The firm does not have a minimum investment requirement. It does, however, reserve the right to close accounts that it deems are too small for it to manage effectively.

Services Offered by Gerber Kawasaki Wealth & Investment Management

As mentioned earlier, Gerber Kawasaki offers a program for people looking to build wealth and a program for people who need help managing their wealth. The asset level cut-off for the former is $250,000.

Additionally, the advisory offers financial planning services, selection of third-party money managers and pension consulting services.

Gerber Kawasaki Wealth & Investment Management Investing Philosophy

The firm does not have one overarching investment philosophy. It is an active manager, though, and may engage in frequent trading to harvest tax losses (when an investment drops 15%) and to rebalance. Generally, it uses fundamental and technical analyses when evaluating investments.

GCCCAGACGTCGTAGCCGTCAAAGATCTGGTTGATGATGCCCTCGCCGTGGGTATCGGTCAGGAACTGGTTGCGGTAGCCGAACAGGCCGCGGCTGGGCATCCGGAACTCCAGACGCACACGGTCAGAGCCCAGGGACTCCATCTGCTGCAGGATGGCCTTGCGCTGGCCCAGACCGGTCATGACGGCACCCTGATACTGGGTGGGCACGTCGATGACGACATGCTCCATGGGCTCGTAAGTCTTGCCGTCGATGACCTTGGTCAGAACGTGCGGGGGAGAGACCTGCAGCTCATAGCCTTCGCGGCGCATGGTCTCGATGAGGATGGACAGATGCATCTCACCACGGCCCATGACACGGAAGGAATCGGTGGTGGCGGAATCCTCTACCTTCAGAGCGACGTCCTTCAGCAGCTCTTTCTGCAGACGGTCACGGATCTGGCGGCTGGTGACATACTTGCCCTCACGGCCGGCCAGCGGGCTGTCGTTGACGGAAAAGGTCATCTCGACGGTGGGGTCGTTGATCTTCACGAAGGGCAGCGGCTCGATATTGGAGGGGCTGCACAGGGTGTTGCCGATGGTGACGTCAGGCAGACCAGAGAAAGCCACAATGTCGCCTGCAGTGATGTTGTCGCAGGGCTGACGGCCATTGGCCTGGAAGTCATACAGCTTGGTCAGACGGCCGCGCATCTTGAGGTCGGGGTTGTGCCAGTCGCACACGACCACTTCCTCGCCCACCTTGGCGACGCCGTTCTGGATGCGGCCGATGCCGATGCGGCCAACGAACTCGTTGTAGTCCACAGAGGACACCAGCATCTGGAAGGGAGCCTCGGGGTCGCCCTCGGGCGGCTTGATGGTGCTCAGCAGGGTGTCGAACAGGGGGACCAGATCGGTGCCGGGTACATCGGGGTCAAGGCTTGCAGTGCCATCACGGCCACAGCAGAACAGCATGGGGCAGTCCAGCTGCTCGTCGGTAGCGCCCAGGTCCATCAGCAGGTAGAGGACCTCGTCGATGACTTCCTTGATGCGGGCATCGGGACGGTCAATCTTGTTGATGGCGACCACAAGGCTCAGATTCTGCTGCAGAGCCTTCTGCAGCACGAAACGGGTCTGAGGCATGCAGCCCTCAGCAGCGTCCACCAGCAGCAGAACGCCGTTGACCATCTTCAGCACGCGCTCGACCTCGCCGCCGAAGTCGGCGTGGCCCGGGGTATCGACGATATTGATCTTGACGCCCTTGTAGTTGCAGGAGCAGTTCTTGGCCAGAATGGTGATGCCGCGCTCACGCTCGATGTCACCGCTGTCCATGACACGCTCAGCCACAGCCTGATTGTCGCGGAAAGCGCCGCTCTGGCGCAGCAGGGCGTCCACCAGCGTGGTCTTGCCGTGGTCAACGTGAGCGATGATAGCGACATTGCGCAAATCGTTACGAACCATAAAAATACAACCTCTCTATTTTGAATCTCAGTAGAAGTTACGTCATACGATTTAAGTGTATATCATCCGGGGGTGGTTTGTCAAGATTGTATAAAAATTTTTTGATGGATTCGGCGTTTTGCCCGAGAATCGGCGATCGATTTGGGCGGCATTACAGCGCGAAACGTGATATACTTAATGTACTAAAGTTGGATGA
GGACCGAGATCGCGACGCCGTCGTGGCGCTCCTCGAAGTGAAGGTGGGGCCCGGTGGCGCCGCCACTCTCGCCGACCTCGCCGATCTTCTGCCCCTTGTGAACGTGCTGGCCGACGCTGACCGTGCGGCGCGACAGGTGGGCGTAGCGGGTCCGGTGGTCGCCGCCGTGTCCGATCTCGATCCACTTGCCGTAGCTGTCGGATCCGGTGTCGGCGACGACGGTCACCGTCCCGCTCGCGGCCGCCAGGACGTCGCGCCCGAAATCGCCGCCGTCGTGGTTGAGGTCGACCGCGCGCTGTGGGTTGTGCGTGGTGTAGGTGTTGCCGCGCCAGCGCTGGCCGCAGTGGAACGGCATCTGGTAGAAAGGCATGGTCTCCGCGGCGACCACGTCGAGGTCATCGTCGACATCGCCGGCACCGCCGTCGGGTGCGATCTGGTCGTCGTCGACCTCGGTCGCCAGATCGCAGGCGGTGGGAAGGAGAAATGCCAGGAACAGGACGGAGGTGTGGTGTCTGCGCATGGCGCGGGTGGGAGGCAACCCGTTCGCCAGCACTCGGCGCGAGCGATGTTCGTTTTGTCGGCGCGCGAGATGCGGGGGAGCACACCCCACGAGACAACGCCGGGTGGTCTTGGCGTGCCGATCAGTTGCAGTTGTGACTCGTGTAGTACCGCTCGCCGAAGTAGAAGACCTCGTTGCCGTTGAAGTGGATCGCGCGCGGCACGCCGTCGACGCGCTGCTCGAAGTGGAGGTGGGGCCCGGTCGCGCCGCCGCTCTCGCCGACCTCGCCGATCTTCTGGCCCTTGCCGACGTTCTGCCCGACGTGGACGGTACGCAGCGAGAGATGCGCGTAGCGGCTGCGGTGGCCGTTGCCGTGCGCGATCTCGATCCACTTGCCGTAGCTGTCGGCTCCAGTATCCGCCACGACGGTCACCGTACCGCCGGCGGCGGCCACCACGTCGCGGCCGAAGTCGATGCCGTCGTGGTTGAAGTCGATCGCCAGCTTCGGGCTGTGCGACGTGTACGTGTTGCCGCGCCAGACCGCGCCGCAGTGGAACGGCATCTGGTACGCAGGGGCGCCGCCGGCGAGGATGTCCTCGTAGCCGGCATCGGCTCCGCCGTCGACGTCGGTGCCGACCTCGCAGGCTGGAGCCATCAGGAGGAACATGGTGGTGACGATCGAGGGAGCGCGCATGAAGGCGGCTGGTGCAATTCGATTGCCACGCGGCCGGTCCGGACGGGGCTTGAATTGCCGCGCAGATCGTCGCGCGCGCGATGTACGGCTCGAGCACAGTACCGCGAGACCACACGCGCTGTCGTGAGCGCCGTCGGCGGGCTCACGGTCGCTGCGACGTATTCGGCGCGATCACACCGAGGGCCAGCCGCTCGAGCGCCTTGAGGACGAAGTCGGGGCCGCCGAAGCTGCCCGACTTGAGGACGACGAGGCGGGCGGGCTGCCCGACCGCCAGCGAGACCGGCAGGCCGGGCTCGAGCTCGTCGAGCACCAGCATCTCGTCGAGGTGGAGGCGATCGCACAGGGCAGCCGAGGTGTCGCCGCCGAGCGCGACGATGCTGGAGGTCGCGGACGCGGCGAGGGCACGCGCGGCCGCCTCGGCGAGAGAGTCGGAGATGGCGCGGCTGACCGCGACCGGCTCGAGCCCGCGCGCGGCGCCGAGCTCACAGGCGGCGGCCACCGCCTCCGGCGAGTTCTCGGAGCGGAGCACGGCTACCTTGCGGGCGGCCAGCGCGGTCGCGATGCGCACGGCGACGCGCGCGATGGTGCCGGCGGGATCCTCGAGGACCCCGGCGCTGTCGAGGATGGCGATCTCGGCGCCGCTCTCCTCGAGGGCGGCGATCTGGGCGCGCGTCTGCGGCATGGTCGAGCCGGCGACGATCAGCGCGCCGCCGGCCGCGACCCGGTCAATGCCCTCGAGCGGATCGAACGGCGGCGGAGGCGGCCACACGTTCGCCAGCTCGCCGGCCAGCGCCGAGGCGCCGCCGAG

Fees Under Gerber Kawasaki Wealth & Investment Management

As part of the wealth building program, the firm offers a free consultation and portfolio review. For a $250 one-time fee, it will then set up the investment accounts it recommends, including retirement accounts.

If you wish to continue with the firm and receive its standard investment management services, it will then monitor and rebalance your investments for an annual fee of 1.50% of your assets under management. For assets that exceed $250,000, the firm charges a management fee of 1%.

The fees follow this tiered schedule:

AUM Annual Fee
Under $250,000 1.50% 
Over $250,000 1.00% 

This chart shows you what you'll pay in asset management fees based on how much money you have at the firm:

*Estimated investment management fees do not include brokerage, custodial, third-party manager or other fees, which can vary in amount.